The pre-publication publicity and reviews about Bob Woodward‘s new book, Obama’s Wars, have inevitably stirred fresh retellings of the heroic-journalist myth of Watergate, in which Woodward figures prominently.
“In 1974,” Cafferty wrote, “Bob Woodward and Carl Bernstein brought down the presidency of Richard Nixon with their reporting on Watergate.”
And demonstrating anew that media-driven myths can travel far and well, the Daily Telegraph in London declared the other day in a profile of Woodward that his collaboration with Bernstein brought them “global fame” for “breaking the Watergate scandal and forcing Richard Nixon’s resignation in the early 1970s.”
The venerable BBC, in its profile, said of Woodward:
“The veteran journalist was at the heart of the scandal that rocked the White House and brought down U.S. President Richard Nixon in 1974.
“Along with Carl Bernstein, his colleague at the Washington Post, Woodward was instrumental in uncovering a series of abuses of power that reached the highest level of the administration.”
Among the many elements of the myth’s debunking, I note that principals at the Washington Post have sought periodically over the years to dismiss the notion the newspaper was central to Nixon’s fall.
Katharine Graham, the newspaper’s publisher during the Watergate period and beyond, said in 1997, at the 25th anniversary of the scandal’s seminal crime, the foiled burglary at Democratic national headquarters at the Watergate complex in Washington, D.C.:
“Sometimes people accuse us of bringing down a president, which of course we didn’t do. The processes that caused [Nixon’s] resignation were constitutional.”
And Woodward, himself, has concurred, albeit in earthier terms. “To say that the press brought down Nixon, that’s horseshit,” he said in 2004 in an interview with American Journalism Review.
Complexity-avoidance, I write in Getting It Wrong, also helps explain the tenacity of the heroic-journalist interpretation of Watergate. Like many media myths, the heroic-journalist meme minimizes the intricacy of historical events in favor of simplistic and misleading interpretations.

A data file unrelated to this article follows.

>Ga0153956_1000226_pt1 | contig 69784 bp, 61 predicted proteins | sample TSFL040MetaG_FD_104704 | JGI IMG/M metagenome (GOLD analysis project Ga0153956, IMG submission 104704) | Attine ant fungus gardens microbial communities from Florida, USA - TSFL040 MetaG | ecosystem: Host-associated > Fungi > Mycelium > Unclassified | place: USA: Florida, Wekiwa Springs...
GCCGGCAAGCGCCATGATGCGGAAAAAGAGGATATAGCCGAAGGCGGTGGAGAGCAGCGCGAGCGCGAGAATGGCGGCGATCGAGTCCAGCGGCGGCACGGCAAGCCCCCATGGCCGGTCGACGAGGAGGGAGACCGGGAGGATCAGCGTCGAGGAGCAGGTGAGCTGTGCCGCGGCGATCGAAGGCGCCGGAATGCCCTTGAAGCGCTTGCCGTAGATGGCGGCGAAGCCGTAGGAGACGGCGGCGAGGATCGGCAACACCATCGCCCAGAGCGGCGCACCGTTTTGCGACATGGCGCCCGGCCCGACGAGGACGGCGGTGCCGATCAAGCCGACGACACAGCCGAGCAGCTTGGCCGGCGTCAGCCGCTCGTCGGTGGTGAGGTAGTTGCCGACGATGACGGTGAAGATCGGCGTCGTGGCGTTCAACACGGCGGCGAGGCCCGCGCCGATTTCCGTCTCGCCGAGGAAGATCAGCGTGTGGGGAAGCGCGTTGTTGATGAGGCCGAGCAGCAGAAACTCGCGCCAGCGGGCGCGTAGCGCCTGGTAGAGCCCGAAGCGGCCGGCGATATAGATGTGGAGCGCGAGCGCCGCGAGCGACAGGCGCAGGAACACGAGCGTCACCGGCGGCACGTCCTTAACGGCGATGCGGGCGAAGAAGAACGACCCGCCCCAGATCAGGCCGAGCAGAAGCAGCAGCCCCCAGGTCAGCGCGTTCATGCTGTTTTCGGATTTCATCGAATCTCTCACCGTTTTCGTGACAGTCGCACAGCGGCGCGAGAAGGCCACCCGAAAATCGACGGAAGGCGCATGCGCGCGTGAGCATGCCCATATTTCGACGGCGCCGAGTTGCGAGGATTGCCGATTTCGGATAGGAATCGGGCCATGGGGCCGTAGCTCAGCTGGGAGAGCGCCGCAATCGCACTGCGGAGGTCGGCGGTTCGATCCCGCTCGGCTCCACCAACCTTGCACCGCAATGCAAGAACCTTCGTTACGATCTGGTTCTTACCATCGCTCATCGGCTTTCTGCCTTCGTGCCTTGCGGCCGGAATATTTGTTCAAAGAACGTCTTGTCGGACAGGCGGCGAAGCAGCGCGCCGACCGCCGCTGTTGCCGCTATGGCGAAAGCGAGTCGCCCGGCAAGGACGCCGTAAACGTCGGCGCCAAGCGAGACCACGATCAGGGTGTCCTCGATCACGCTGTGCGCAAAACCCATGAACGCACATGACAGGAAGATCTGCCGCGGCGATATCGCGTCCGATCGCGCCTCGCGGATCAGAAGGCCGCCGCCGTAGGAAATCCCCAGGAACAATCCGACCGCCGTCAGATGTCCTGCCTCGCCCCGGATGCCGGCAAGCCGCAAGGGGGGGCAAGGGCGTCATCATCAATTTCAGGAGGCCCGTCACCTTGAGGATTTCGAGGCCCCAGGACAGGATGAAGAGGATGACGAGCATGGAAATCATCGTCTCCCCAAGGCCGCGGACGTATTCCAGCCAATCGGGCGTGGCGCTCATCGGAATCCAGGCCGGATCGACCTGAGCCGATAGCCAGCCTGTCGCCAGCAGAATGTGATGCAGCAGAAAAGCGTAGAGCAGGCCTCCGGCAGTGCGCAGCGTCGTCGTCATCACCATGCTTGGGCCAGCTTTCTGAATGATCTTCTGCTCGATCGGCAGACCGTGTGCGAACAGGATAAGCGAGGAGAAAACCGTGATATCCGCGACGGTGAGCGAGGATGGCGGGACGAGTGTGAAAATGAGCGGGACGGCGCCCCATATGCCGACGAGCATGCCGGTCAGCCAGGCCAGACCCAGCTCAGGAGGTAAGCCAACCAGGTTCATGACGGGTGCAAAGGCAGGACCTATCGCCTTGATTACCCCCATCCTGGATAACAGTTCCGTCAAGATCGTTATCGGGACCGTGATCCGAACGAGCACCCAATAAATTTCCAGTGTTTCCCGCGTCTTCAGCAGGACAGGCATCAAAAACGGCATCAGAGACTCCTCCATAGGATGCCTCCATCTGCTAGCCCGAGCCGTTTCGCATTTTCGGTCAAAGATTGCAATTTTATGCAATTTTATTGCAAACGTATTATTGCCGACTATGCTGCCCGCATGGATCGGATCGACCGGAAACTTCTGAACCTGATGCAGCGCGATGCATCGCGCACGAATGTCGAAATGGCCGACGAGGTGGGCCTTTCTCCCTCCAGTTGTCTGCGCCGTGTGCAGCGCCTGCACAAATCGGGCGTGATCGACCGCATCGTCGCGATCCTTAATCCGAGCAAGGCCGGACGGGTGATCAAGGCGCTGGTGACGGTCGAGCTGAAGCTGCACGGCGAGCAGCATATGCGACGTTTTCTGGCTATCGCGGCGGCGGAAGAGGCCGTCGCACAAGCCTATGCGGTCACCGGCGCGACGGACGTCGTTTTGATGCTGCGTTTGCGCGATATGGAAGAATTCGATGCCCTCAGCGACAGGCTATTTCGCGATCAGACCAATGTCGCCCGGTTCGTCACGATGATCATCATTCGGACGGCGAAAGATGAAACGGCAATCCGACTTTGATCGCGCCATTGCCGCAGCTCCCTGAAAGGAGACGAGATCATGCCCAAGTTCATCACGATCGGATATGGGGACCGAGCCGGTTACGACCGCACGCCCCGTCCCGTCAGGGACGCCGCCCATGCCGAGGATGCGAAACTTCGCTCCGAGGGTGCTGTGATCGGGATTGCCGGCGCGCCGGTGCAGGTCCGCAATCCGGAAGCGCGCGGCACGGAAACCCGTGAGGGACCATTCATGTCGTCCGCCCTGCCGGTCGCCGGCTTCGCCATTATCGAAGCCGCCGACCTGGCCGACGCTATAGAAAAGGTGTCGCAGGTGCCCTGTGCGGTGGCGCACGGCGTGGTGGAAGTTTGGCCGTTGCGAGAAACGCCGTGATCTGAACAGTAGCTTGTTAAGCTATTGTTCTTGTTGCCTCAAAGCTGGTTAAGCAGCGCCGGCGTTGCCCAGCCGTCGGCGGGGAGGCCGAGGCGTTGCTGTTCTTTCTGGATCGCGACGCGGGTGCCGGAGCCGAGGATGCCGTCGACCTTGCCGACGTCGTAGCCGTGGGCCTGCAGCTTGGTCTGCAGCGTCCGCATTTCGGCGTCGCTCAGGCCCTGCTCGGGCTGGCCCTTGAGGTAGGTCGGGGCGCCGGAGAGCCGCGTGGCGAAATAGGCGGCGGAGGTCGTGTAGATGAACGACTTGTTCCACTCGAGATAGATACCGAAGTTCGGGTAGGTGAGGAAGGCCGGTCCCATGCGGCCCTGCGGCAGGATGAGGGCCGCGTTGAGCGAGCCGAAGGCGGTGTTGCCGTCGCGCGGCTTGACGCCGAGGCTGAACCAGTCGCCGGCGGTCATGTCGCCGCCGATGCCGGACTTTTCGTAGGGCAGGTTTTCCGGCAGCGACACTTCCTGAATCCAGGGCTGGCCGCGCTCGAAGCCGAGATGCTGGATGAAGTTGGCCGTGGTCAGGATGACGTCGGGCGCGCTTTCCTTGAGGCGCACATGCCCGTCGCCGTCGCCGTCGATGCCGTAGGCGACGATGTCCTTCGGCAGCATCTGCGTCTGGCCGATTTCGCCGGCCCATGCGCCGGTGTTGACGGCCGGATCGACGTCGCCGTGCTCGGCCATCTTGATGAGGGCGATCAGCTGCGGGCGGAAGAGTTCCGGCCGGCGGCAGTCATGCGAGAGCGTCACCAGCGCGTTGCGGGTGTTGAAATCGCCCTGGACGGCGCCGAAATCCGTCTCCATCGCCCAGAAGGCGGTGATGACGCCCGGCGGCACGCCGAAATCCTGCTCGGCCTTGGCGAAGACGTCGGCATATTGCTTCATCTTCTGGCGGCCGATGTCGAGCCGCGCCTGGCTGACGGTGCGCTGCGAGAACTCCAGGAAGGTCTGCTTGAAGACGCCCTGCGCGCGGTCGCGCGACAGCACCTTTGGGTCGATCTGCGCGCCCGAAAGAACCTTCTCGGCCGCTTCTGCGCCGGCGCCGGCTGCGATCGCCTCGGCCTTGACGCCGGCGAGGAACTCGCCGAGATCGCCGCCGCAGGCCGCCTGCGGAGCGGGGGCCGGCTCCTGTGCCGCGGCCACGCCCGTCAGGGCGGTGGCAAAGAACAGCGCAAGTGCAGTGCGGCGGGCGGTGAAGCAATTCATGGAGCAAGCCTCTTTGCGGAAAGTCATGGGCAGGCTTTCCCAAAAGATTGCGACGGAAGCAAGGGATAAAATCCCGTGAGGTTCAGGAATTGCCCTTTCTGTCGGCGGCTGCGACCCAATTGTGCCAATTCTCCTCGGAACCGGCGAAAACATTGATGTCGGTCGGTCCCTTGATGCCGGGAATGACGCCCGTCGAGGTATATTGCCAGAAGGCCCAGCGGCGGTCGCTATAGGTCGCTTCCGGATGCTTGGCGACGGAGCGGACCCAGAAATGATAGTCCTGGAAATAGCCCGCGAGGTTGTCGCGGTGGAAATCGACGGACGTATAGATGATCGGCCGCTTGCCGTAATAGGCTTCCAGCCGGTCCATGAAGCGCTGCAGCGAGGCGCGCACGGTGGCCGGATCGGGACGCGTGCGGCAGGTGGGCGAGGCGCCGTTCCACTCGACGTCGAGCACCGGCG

In the case of Watergate, it is far easier to focus on the purported exploits of Woodward and Bernstein than it is to try to grapple with the intricacies and complexities of what was a sprawling scandal.
Far more significant and decisive to Watergate’s outcome were the contributions of federal prosecutors, federal judges, bipartisan congressional panels, and, ultimately, the U.S. Supreme Court. They were the forces in that succeeded in identifying Nixon’s criminal attempt to obstruct justice in the Watergate scandal–the misconduct that led to his resignation.
Against the tableau of prosecutors, courts, and bipartisan congressional panels, I write in Getting It Wrong, “the contributions of Woodward and Bernstein were modest, and certainly not decisive.”
I further write:
“This is not to say the Post’s reporting on Watergate was without distinction.” Indeed, the newspaper won the Pulitzer Prize for public service in 1973, for its reporting about the scandal in the summer and fall of 1972–during the four months following the foiled breakin at the Watergate.
But by late October 1972, the Post’s investigation into Watergate had run “out of gas,” as Barry Sussman, then the newspaper’s city editor, later acknowledged.
As earnest as their reporting was, “Woodward and Bernstein did not uncover defining and decisive elements of the Watergate scandal—the cover-up and the payment of hush money to the Watergate burglars,” I note in Getting It Wrong.
Nor did they disclose the existence of the White House audiotaping system that proved so critical to Nixon’s fate.
Nixon, I write, “likely would have served out his term if not for the audiotape recordings he secretly made of most conversations in the Oval Office of the White House.
“Only when compelled by the Supreme Court did Nixon surrender those recordings, which captured him plotting the cover-up and authorizing payments of thousands of dollars in hush money.”
Now that’s what “brought down the presidency of Richard Nixon.”
- What was decisive in Watergate’s outcome?
- Investigative reporting’s ‘golden era’ lasted 25 years? Think again
- On media myths and the ‘golden age’ fallacy
- Washington Post ‘wrecked’ Nixon’s life? Sure it did
- If not for the Post’s digging …
- Haig, Deep Throat, and the Watergate myth
- ‘Deep Throat’ outed self, five years ago today
- Media myths, the ‘junk food of journalism’